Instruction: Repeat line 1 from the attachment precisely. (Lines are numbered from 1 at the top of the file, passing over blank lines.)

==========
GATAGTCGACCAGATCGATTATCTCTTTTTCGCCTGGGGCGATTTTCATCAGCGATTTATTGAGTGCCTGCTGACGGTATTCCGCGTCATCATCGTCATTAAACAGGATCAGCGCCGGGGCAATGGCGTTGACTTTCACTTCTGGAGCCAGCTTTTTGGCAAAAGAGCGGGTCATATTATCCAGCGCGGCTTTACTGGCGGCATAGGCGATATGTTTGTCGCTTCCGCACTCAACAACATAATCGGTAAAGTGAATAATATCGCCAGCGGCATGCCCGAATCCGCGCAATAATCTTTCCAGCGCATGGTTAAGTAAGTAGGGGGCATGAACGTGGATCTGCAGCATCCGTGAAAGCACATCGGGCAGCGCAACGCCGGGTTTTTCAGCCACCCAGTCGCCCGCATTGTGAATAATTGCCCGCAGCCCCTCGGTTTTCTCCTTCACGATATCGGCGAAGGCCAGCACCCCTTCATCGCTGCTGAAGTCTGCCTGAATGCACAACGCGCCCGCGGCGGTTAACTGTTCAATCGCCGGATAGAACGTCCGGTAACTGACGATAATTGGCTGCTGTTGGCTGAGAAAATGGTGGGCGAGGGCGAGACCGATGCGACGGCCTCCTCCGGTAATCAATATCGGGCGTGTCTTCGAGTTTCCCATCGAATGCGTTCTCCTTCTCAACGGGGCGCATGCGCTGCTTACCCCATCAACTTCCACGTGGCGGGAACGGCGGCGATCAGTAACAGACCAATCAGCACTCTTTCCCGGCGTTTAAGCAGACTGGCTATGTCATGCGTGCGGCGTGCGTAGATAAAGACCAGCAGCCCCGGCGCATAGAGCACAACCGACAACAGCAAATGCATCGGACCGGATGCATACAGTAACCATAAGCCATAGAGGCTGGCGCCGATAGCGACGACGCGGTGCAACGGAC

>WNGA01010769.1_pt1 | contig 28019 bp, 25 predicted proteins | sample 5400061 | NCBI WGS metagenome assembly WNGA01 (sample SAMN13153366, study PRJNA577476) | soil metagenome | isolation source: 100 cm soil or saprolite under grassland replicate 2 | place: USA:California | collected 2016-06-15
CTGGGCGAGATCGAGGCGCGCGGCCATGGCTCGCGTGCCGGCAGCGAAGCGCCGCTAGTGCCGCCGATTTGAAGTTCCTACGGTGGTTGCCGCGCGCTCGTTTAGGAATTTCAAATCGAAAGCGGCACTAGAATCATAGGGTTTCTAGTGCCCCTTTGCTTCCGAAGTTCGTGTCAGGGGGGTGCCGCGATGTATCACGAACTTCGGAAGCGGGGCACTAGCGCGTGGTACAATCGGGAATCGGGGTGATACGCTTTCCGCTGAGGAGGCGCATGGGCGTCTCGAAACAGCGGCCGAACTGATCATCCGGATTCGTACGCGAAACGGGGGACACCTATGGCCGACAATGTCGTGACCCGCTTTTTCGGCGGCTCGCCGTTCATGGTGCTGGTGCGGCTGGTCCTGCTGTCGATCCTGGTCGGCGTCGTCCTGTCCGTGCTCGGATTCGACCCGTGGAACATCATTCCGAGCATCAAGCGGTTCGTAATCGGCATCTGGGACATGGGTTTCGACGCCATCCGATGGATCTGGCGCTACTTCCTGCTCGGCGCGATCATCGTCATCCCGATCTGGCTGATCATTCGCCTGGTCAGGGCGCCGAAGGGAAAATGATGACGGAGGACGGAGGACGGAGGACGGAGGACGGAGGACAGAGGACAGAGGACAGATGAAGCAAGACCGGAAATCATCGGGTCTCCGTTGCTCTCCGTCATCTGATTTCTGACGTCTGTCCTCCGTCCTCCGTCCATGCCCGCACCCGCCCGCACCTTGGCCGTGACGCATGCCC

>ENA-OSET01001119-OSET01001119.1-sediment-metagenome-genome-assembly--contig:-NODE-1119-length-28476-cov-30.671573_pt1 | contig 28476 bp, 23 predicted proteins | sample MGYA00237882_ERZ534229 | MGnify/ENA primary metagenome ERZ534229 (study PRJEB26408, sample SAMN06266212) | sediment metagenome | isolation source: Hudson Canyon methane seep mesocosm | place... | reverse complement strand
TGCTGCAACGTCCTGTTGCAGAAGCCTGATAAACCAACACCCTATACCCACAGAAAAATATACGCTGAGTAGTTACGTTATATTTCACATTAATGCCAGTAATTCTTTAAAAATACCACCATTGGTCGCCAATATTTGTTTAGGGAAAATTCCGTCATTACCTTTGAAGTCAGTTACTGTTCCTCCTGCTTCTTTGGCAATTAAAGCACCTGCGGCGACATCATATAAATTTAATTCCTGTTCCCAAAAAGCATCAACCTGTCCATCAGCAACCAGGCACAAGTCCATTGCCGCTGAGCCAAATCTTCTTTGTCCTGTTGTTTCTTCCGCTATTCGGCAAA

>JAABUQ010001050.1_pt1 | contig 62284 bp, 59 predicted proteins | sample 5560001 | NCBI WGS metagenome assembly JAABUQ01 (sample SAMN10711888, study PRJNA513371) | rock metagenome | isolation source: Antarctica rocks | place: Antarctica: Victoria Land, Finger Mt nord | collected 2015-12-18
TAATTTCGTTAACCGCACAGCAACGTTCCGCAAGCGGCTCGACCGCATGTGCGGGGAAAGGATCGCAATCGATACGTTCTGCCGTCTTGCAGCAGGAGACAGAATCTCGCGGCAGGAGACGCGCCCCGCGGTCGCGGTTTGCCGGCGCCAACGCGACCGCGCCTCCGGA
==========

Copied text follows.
GATAGTCGACCAGATCGATTATCTCTTTTTCGCCTGGGGCGATTTTCATCAGCGATTTATTGAGTGCCTGCTGACGGTATTCCGCGTCATCATCGTCATTAAACAGGATCAGCGCCGGGGCAATGGCGTTGACTTTCACTTCTGGAGCCAGCTTTTTGGCAAAAGAGCGGGTCATATTATCCAGCGCGGCTTTACTGGCGGCATAGGCGATATGTTTGTCGCTTCCGCACTCAACAACATAATCGGTAAAGTGAATAATATCGCCAGCGGCATGCCCGAATCCGCGCAATAATCTTTCCAGCGCATGGTTAAGTAAGTAGGGGGCATGAACGTGGATCTGCAGCATCCGTGAAAGCACATCGGGCAGCGCAACGCCGGGTTTTTCAGCCACCCAGTCGCCCGCATTGTGAATAATTGCCCGCAGCCCCTCGGTTTTCTCCTTCACGATATCGGCGAAGGCCAGCACCCCTTCATCGCTGCTGAAGTCTGCCTGAATGCACAACGCGCCCGCGGCGGTTAACTGTTCAATCGCCGGATAGAACGTCCGGTAACTGACGATAATTGGCTGCTGTTGGCTGAGAAAATGGTGGGCGAGGGCGAGACCGATGCGACGGCCTCCTCCGGTAATCAATATCGGGCGTGTCTTCGAGTTTCCCATCGAATGCGTTCTCCTTCTCAACGGGGCGCATGCGCTGCTTACCCCATCAACTTCCACGTGGCGGGAACGGCGGCGATCAGTAACAGACCAATCAGCACTCTTTCCCGGCGTTTAAGCAGACTGGCTATGTCATGCGTGCGGCGTGCGTAGATAAAGACCAGCAGCCCCGGCGCATAGAGCACAACCGACAACAGCAAATGCATCGGACCGGATGCATACAGTAACCATAAGCCATAGAGGCTGGCGCCGATAGCGACGACGCGGTGCAACGGAC